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Ah, small SUVs. They’re everywhere now, aren’t they? There’s even one for people who don’t want a Golf but can’t quite commit to the Tiguan for rufty-tufty styling and a slightly bigger body: the T-Roc.
So, the T-Roc (which, once boiled down almost dry, is a high-riding Golf) is now available in a racier R-Line trim, with sportier styling, lower suspension and bigger wheels.
Here, we’ve tried it with Volkswagen’s 1.5-litre turbocharged petrol engine and front-wheel drive, having already tried the car in 2.0-litre four-wheel drive and 1.0-litre front-wheel drive forms. Basic maths should tell you that the 1.5-litre ought to slot right in the middle for both performance and running costs.
But with R-Line sitting at the top of the trim tree, it’s worth noting that high-spec Seat Atecas and Skoda Karoqs are around the same money, and they’re five and four-star cars respectively. Not only that, but they also provide a considerable amount of extra space for the price.
So, has Volkswagen applied the R-Line formula to its smallest current SUV successfully? It doesn’t sound like much of a challenge, but the outcome could surprise you…
2018 Volkswagen T-Roc R-Line on the road
The 1.0 TSI engine, being a fizzy three-cylinder, isn’t the smoothest, so it’s reassuring that the four-cylinder 1.5 TSI is an improvement.
It’s flexible enough for everyday use, and even satisfyingly punchy when you need to gain speed in a hurry. Stick your foot down hard in Sport mode and it’s a little less civilised, though, revving almost all the way to the redline before the dual-clutch automatic gearbox changes up.
At the upper reaches of the rev range, the engine feels a little breathless and shouty. However, in all but this most extreme circumstance, it’s quiet and transmits little vibration inside. Not that you’d hear it, mind, because there’s quite a bit of wind noise and a lot of road noise from those blingy 19in wheels and big tyres.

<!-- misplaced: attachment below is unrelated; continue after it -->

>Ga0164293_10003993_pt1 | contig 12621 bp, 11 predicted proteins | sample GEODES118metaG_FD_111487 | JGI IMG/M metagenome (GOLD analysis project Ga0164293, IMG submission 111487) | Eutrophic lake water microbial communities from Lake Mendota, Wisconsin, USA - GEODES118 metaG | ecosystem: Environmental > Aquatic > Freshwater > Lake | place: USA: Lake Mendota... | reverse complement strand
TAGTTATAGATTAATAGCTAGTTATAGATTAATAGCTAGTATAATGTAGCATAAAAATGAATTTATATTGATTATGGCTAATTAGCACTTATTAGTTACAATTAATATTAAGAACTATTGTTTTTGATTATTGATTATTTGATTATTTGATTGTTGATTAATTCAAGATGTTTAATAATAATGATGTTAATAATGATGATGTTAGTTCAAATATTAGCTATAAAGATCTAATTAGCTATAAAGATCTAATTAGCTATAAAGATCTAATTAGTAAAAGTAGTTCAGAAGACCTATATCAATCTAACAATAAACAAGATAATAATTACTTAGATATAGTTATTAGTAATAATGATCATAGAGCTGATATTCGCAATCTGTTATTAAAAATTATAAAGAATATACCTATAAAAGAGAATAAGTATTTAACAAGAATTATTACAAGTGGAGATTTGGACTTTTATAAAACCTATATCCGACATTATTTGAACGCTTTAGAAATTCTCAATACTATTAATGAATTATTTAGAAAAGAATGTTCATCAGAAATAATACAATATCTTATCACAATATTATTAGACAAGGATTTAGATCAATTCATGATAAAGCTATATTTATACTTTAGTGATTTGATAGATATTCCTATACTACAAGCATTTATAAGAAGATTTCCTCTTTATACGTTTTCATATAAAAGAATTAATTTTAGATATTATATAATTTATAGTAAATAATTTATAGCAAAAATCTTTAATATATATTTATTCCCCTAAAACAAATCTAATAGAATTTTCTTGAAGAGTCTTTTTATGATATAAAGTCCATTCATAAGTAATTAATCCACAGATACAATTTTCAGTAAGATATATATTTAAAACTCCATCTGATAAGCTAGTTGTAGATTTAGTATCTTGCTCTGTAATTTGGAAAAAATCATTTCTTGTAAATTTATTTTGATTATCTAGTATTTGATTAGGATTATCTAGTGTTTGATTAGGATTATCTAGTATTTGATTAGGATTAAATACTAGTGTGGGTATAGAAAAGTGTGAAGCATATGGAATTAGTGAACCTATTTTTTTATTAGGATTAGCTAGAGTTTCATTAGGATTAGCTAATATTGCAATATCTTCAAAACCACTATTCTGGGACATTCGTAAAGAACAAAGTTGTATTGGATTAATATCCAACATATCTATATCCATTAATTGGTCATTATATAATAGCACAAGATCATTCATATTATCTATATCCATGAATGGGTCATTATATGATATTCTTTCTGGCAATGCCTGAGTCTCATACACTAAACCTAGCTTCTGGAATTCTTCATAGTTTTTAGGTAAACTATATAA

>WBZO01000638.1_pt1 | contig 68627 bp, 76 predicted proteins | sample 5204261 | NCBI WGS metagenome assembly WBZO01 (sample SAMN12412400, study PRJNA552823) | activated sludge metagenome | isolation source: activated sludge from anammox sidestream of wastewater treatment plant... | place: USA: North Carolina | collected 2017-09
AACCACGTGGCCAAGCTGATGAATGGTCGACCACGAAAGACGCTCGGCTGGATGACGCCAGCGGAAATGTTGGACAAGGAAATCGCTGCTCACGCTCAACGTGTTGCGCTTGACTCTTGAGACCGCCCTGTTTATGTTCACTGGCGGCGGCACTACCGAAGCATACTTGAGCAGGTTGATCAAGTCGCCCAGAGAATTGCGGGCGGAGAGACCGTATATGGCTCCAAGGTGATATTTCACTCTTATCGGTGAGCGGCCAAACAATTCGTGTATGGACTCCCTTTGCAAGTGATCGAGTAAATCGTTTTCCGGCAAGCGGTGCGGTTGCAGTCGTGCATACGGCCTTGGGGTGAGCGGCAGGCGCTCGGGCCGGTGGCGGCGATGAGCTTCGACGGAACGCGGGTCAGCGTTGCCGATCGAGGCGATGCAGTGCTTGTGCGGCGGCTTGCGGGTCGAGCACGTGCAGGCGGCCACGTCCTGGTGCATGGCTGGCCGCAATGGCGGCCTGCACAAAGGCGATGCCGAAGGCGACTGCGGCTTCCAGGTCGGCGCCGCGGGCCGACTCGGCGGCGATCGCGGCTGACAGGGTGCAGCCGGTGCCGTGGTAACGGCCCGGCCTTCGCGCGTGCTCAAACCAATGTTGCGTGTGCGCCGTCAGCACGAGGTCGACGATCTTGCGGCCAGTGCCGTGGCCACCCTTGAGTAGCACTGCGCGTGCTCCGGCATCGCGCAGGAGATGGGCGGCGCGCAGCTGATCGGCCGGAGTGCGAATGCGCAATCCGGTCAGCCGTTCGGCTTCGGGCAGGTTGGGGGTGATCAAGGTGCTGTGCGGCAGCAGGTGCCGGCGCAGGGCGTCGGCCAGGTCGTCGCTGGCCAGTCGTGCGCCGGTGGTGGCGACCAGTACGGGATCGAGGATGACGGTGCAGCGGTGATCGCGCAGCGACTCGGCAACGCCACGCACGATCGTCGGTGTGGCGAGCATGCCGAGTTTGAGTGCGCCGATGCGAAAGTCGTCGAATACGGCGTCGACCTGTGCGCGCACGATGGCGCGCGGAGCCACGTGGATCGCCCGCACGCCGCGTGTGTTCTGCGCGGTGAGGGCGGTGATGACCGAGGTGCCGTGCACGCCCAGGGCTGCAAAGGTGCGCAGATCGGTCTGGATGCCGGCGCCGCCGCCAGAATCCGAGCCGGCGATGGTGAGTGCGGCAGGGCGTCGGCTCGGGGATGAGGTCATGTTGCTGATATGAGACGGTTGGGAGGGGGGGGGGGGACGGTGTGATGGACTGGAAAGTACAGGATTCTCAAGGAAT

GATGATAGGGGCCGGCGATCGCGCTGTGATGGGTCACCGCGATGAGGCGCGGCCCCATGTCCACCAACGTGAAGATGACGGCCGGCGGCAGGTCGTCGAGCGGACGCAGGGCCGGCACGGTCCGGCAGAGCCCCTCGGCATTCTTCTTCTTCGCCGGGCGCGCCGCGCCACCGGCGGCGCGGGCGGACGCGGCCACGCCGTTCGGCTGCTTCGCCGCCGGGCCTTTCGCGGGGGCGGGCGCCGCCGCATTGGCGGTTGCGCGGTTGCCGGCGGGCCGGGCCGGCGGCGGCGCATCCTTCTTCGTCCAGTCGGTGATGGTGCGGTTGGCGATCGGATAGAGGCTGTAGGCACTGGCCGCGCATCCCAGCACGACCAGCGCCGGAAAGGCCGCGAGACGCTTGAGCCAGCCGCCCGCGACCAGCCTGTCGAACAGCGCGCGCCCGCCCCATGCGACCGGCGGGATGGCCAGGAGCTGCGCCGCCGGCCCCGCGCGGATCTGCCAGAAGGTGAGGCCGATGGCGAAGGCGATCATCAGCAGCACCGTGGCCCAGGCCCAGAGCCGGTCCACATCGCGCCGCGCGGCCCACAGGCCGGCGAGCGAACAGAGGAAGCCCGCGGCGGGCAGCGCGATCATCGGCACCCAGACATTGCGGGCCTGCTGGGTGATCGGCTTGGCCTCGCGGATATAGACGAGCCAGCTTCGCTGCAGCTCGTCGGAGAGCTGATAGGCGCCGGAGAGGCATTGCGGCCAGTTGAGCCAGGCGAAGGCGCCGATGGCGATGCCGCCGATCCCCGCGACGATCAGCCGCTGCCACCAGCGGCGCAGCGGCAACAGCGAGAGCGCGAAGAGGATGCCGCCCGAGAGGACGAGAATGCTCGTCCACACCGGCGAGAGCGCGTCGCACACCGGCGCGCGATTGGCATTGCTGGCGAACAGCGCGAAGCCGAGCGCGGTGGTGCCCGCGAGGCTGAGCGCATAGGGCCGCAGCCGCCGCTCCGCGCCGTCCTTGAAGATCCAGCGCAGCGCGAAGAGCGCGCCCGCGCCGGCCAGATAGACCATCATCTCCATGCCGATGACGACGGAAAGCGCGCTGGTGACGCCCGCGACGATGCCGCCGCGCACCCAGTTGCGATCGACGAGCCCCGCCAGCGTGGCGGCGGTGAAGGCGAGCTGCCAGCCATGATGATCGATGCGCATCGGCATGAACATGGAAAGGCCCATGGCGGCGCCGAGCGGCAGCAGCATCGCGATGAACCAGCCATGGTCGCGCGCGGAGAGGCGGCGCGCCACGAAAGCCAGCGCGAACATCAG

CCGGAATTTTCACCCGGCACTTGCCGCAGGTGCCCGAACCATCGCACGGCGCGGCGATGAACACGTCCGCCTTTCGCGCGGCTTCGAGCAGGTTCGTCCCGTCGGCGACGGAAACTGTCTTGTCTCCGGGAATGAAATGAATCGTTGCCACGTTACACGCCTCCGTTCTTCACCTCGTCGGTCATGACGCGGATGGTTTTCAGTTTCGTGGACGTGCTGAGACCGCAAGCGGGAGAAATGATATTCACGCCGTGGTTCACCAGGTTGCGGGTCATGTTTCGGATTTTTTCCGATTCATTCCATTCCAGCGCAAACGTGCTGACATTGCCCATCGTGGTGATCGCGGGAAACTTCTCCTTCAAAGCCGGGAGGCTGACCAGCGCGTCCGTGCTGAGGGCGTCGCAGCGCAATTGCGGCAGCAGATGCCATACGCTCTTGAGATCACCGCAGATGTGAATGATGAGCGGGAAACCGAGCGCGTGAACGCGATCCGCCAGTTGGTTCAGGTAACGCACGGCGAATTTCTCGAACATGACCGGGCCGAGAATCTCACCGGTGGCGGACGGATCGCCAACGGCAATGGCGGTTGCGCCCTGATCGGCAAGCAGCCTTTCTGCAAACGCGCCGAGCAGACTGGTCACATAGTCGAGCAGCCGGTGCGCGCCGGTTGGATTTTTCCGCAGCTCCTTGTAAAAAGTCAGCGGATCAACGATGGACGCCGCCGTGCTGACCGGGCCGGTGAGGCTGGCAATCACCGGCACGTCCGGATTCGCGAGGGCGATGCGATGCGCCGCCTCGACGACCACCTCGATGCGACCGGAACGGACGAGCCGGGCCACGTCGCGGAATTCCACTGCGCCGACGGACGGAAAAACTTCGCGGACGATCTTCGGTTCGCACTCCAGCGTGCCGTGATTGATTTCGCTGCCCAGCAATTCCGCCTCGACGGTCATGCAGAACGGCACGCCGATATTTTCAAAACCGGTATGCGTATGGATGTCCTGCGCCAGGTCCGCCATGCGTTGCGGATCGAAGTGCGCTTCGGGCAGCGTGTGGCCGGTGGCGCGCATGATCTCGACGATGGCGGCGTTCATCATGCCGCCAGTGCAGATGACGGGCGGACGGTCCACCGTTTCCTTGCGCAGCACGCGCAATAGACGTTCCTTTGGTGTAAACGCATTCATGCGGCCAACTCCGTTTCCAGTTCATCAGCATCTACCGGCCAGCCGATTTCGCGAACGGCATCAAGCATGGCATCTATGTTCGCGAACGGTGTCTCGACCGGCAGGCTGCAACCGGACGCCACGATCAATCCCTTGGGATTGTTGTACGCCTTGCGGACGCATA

At motorway speeds, the T-Roc R-Line settles a little, but its firm suspension and large wheels send small bumps in the road up through to your behind at most speeds. If you value comfort over looks, we’d stick with Design trim on smaller wheels and avoid the sports suspension.
The T-Roc handles well for the class. It's Golf-like in its composure around corners and doesn’t feel much taller than its sensible sibling. Admittedly, decent handling is a trait across the T-Roc range, with the R-Line’s suspension only accentuating it.
As in other T-Rocs, though, the steering gives little in the way of feedback . It’s quick, direct, weighted nicely in Sport mode and comfortably easy in Comfort mode, but it feels just a little detached, in that you don’t get much information about what the front tyres are doing.
2018 Volkswagen T-Roc R-Line interior
The R-Line gets part-suede seats over the regular T-Roc. They’re well bolstered and supportive, which is particularly useful when you're cornering – something you’ll feel comfortable with doing quicker, given the car's stability.
The rest of the interior is sensibly laid out, with every button and knob exactly where you’d need it to be. The infotainment touchscreen isn’t as attractive as the Golf’s, but it isn’t a notable step down.
What’s not forgivable is the material quality. Where the Golf features soft-touch plastics, the T-Roc has mostly hard, scratchy stuff. Worse still, it’s noticeable even before you touch it.
It’s nothing new, though, so you can read about the T-Roc’s interior in more depth in the space and practicality section of our full review. Take a look at our verdict on the rest of the model range while you’re there, too.
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